Tuesday, September 20, 2011

Meditation Upon A T-ball Jotter

I spoke to a Rotary Club recently. I love Rotary Clubs. Such optimism and conviviality. If I ever overcome these feelings of pessimism and isolation, I might even join Rotary one of these days.

This Rotary Club listened politely. Rotary Clubs always do. They applauded politely when I finished. Rotary Clubs always do that too. Then, as Rotary Club presidents always do, the president of this club stood and thanked me and closed by handing me a pen. Pens seem to be Rotary’s universal way of saying thank you for coming to speak. I put the pen in my briefcase and promptly forgot it. I always do.

You know how pens are these days—cheap and generic, always coming and going. You run across one you like and it’s yours for a while, but eventually, it disappears. No one knows how. No one knows why. You reach for your pen and it’s just plain gone. If you hold onto the same one for a week, it’s remarkable. If you keep it for a month, it’s an heirloom.

At any rate, I must have lent whatever pen I’d been using to someone and they must have pocketed it. Because there I was the other day, in need of a pen, and it was gone. So I went to my briefcase, rummaged around, and came up with the one from the Rotary Club.

To my pleasant surprise, the Rotarians had laid a Parker T-Ball Jotter on me.

“Well all right,” I thought, “a T-Ball Jotter,” and I felt just a little better about the world. In an age of anonymous, blah, ho-hum pens, falling into a T-Ball Jotter was a day brightener.

My grandfather the traveling salesman was a T-Ball Jotter man. He owned a maroon one, and not just for a few days or months. It rode in his inside suit coat pocket for years. That pen was as much a part of his life as his scuffed up Gladstone suitcase, his black Ford with the sample cases on the back seat floor, and his notebook of details (penned in T-Ball Jotter) about his network of customers across southern Wisconsin, northern Illinois, and northern Indiana.

He was widowed and he lived with us when he wasn’t on the road. He sold furniture—sofas and tables and chairs and lamps—to a kind of small town family owned furniture store that disappeared decades ago. The department stores in the county seats killed them. Then the mass merchandisers killed the county seat department stores.

I drive across his old territory once in a while. I wonder which of the empty small town storefronts he walked through and which of the Main Street railroad hotels got his custom. I look up at a second floor window and imagine him at the desk in the room after supper, T-Ball Jotting the day’s hard-won orders onto company forms in the 40-watt light of the gooseneck lamp before bed.

He was widowed and lived with us when he wasn’t on the road. There were nine children in the house. Chaos reigned, especially in the morning. But there my grandfather would sit, at the breakfast room table, wearing a freshly-starched white shirt, tie properly knotted, eating his Kellogg’s Corn Flakes and working the crossword puzzle in the Chicago Tribune with his T-Ball Jotter.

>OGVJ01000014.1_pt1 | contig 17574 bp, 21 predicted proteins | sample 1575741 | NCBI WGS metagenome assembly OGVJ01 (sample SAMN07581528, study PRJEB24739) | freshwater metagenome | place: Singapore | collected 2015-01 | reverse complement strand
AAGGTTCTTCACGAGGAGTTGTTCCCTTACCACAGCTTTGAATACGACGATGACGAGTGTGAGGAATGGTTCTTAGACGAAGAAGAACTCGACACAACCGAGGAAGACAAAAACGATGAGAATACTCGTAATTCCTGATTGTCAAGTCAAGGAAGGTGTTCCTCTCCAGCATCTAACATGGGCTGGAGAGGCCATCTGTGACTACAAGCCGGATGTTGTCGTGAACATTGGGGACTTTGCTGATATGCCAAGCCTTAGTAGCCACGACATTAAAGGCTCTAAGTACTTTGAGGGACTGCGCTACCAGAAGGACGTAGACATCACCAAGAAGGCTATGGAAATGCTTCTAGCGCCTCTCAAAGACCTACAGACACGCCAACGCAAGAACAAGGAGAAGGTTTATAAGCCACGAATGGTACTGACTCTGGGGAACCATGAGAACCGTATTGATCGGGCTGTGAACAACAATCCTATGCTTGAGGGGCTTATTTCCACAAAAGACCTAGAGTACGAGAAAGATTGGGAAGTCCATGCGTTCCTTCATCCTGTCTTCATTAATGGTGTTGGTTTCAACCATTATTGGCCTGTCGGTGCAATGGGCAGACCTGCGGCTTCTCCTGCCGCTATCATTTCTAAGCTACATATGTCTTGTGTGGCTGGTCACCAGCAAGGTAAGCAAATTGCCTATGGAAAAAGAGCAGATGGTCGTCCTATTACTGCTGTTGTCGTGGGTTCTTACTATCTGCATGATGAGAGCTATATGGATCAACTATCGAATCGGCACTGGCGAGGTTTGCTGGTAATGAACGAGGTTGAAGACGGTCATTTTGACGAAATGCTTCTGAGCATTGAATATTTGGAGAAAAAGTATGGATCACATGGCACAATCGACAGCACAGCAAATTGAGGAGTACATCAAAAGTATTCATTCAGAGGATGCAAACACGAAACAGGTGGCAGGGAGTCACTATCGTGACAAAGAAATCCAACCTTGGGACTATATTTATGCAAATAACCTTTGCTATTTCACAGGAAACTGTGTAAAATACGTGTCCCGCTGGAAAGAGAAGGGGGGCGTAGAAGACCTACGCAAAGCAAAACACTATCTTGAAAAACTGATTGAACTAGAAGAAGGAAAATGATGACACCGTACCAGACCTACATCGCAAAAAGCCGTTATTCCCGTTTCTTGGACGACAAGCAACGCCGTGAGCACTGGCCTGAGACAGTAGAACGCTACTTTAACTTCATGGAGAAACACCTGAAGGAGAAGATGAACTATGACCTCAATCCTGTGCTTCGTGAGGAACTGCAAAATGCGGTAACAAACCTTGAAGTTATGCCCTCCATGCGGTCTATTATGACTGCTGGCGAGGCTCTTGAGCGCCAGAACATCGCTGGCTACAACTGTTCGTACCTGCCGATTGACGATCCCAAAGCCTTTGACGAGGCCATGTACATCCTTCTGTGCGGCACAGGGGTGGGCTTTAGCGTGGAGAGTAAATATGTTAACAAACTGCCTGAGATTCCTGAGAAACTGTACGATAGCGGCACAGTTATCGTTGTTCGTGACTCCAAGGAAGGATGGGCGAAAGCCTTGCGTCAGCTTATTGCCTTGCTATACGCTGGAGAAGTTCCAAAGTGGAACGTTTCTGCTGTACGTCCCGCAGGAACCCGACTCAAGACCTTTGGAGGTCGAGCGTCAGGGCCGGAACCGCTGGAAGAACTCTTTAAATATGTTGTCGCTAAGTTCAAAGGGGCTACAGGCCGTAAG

It may have been the Tribune crossword that made a confirmed T-Ball Jotter man of him in the first place. He didn’t always finish the puzzle at breakfast and some nights he took it to bed. He had lived with fountain pens his whole life, and was amazed that ballpoint technology would allow him to work the puzzle flat on his back with his pen bottom up.

So he was a T-Ball Jotter man. And every so often, some occasion would come along—a birthday or first communion or confirmation or Christmas—and allow you to be T-Ball Jotter kid. Sometimes, on special days, great aunt, Flo would come through with a T-Ball Jotter, boxed and gift wrapped. It was not quite as good as a card with five dollars in cash, but it was two cuts above a box of monogrammed handkerchiefs from Kresge’s.

A T-Ball Jotter from Flo was a badge of maturity that you clipped into your shirt pocket and wore to school. You couldn’t use it for schoolwork much. It was ink, and inerasable. But it had a heft, and you felt a little more like an adult, at least until you lost it. You couldn’t look Flo in the eye for a while after that.

A few months after I left home to go to college, my grandfather had a heart attack. He was on the road, of course. He sat up in a motel in Kokomo, Indiana all night and in the morning he drove to Little Company of Mary and checked in.

I don’t know what happened to his pen when he died, but a few years ago, somebody brought one of his notebooks to a family reunion. There it was, in turn-of-the-century Chicago parochial school Palmer method cursive—a T-Ball Jotter glimpse of my grandfather plying his trade.

No doubt one of these days my Rotary T-Ball Jotter and I will part ways. I’ll reach to my shirt pocket, and it’ll be gone.

But maybe, if you’re a writer, God hands you a shoebox full of the pens you lost in life when you die. All of them. All the Papermates and the cheapo pushbutton jobs and the one or two Watermans you fell into and fell out with, and thousands and thousands of nineteen cent Bics.

Maybe God says, “Here you go, kid. Try not to lose them this time.”

If so, I’ll rummage through the box until I find this particular pen—this T-Ball Jotter. The one with the Rotary logo that says, “IN APPRECIATION TO OUR GUEST SPEAKER” on the barrel.

And I’ll put it in my shirt pocket and think, “Well all right.”